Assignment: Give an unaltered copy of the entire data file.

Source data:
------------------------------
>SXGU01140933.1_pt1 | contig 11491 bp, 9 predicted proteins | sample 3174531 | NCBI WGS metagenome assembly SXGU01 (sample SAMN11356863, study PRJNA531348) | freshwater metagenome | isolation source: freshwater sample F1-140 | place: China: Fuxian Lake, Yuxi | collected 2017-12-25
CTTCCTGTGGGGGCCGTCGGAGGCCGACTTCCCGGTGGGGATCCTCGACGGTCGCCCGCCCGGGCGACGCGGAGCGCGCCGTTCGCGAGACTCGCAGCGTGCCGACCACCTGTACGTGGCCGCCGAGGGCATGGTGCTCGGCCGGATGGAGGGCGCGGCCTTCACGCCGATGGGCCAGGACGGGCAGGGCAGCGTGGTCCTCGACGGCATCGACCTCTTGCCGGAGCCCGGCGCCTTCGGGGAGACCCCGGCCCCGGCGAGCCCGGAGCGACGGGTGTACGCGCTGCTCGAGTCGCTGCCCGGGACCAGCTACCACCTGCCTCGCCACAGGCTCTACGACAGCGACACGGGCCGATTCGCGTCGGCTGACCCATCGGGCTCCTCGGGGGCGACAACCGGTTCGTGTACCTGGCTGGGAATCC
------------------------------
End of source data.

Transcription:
>SXGU01140933.1_pt1 | contig 11491 bp, 9 predicted proteins | sample 3174531 | NCBI WGS metagenome assembly SXGU01 (sample SAMN11356863, study PRJNA531348) | freshwater metagenome | isolation source: freshwater sample F1-140 | place: China: Fuxian Lake, Yuxi | collected 2017-12-25
CTTCCTGTGGGGGCCGTCGGAGGCCGACTTCCCGGTGGGGATCCTCGACGGTCGCCCGCCCGGGCGACGCGGAGCGCGCCGTTCGCGAGACTCGCAGCGTGCCGACCACCTGTACGTGGCCGCCGAGGGCATGGTGCTCGGCCGGATGGAGGGCGCGGCCTTCACGCCGATGGGCCAGGACGGGCAGGGCAGCGTGGTCCTCGACGGCATCGACCTCTTGCCGGAGCCCGGCGCCTTCGGGGAGACCCCGGCCCCGGCGAGCCCGGAGCGACGGGTGTACGCGCTGCTCGAGTCGCTGCCCGGGACCAGCTACCACCTGCCTCGCCACAGGCTCTACGACAGCGACACGGGCCGATTCGCGTCGGCTGACCCATCGGGCTCCTCGGGGGCGACAACCGGTTCGTGTACCTGGCTGGGAATCC